Tonight for me is a special day. I want to go outside of the house of the girl I like with a gasoline barrel and write her name on the road and set it on fire and tell her to get out too see it (is this illegal)?

  11. #11
    Are we just going to ignore the inclusion of things that have been implemented that has at least aimed to benefit Casual players?

    Exile's Reach
    LFR
    Timewalking
    Chromie Time
    Boss Indicators for those without addons
    Portal Room
    UI Improvements to quest direction
    New Race customization options
    New race-class combos
    Leveling and Catchup Gearing events (Legion Invasions, Korrak's Revenge, etc.)
    Bonus Objectives
    Treasures
    Toy Box
    Transmog & Wardrobe
    Pet Battling
    Scenarios
    Warforging & Titanforging
    Artifact Research
    Weekly Chest
    Corruption
    Visions
    Torghast
    The Garrison
    Islands
    Warfronts
    The Level Squish
    Warmode allowing PvE players to opt out of being griefed

    All these features and more aren't strictly there to appeal to the power rush of hardcore players. A lot of these features serve as content for casual players -- catch up, things to do -- and often help them more than hard-core players. While not all of them have been as successful as others or remained main-stays, others have been.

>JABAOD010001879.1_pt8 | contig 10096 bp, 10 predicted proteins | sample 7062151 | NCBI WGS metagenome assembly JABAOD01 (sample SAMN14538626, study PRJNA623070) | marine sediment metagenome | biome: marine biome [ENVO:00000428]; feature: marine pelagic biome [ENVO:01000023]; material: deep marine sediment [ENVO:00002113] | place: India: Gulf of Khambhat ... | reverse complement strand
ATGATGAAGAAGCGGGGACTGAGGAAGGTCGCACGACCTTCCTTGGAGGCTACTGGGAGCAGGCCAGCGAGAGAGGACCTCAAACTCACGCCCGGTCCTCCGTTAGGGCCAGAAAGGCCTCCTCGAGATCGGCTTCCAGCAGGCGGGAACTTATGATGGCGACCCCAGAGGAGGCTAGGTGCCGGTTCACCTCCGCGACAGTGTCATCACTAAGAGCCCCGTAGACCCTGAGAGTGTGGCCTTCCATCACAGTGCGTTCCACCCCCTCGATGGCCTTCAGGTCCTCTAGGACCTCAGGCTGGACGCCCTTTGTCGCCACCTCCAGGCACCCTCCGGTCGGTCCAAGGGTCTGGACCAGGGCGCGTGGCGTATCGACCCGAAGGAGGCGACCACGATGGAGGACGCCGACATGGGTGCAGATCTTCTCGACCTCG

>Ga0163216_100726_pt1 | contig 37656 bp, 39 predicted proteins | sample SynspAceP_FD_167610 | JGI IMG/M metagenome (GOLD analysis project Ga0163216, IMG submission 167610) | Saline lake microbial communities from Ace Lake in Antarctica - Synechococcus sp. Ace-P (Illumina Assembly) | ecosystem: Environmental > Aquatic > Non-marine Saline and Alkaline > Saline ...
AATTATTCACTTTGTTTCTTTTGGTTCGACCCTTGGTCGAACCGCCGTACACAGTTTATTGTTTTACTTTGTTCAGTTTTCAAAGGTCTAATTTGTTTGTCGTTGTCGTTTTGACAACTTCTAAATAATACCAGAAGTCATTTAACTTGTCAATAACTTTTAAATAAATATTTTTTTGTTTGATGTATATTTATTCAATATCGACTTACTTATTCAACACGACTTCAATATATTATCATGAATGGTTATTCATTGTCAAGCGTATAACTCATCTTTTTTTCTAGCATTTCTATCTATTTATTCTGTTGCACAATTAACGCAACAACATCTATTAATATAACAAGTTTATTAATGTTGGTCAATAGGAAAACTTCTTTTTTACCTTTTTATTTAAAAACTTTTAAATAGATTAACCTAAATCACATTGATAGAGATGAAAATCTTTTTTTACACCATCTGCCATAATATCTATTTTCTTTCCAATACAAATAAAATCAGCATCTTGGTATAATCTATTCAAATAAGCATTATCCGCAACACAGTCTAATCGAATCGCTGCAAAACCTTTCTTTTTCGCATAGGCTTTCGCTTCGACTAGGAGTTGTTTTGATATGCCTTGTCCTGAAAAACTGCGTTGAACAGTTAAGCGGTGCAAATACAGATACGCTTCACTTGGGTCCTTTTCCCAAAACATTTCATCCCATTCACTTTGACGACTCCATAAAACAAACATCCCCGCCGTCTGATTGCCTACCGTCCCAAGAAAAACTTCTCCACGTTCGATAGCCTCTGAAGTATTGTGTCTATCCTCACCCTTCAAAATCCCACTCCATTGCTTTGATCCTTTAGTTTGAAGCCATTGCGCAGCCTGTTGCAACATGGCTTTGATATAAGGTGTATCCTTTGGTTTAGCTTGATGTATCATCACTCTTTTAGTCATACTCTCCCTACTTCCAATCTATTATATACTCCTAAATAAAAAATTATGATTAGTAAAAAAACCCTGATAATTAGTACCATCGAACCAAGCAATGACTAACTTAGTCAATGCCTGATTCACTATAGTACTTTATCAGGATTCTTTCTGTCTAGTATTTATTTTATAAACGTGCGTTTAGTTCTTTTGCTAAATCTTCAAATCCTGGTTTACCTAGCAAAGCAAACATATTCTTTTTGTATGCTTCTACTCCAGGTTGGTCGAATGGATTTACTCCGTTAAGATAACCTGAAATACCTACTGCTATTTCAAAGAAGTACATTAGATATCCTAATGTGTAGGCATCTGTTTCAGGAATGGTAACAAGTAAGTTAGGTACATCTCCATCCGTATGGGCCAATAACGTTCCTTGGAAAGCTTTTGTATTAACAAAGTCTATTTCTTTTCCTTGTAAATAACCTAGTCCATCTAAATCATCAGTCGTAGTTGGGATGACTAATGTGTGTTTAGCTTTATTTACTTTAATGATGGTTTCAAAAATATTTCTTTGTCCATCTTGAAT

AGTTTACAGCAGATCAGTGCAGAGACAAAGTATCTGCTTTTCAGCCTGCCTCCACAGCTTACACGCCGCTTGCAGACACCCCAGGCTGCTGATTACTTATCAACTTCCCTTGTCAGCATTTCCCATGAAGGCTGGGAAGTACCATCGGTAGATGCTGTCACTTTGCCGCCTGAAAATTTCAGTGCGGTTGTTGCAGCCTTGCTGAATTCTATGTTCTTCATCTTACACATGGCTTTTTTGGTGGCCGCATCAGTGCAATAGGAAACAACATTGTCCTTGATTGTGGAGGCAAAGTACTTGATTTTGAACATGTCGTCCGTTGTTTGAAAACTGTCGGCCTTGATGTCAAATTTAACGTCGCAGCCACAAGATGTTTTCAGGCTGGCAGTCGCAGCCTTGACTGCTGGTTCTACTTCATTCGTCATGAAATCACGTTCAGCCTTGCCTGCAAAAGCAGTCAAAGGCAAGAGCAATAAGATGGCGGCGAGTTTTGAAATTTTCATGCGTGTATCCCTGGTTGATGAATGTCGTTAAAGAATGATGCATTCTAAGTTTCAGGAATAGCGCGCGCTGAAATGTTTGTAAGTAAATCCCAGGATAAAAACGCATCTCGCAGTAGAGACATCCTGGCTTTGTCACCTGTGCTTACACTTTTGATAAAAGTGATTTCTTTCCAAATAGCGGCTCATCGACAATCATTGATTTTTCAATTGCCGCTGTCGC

But yes, more can always be done to improve the Casual experience.
    More should always be done - they represent supposedly the bulk of the player-base.

    It's not like ALL content is hard-core end-game raids and nothing else. There are a lot of power-avenues in the game, but many of them can be considered casual-oriented. It's really rare we see features that are entirely hardcore-oriented like the Mage Tower.

    Some things have been going by the wayside lately, like the Flight Whistle and Flying in general being less accessible than in previous expansions. These are the kinds of things that could be looked at going forward. More can always be done to improve the experience not just for Casuals, but for Hardcore players as well. Appeasing everyone isn't easy, but all people who play the game are players and everyone deserves a voice and a chance to have content that appeals to them. A game that appeals to a larger audience should be able to capture all sorts of players, not just the general audience. It's obviously imperative that they keep it in mind so they can at least do that much. It isn't the be-all-and-end-all, because the goal is larger than that -- the game should strive to appeal to everyone, not just one audience. If the game was purely fit for casuals we'd have a very casual game. The variety allows WoW to reach a wider audience.